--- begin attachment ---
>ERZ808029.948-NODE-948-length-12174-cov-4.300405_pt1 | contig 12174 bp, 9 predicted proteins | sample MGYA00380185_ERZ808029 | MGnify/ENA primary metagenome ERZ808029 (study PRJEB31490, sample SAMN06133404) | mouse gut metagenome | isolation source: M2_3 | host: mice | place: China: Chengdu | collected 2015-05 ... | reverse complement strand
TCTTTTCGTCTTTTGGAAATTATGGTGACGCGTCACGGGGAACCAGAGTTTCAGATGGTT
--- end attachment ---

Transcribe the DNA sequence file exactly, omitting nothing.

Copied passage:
>ERZ808029.948-NODE-948-length-12174-cov-4.300405_pt1 | contig 12174 bp, 9 predicted proteins | sample MGYA00380185_ERZ808029 | MGnify/ENA primary metagenome ERZ808029 (study PRJEB31490, sample SAMN06133404) | mouse gut metagenome | isolation source: M2_3 | host: mice | place: China: Chengdu | collected 2015-05 ... | reverse complement strand
TCTTTTCGTCTTTTGGAAATTATGGTGACGCGTCACGGGGAACCAGAGTTTCAGATGGTT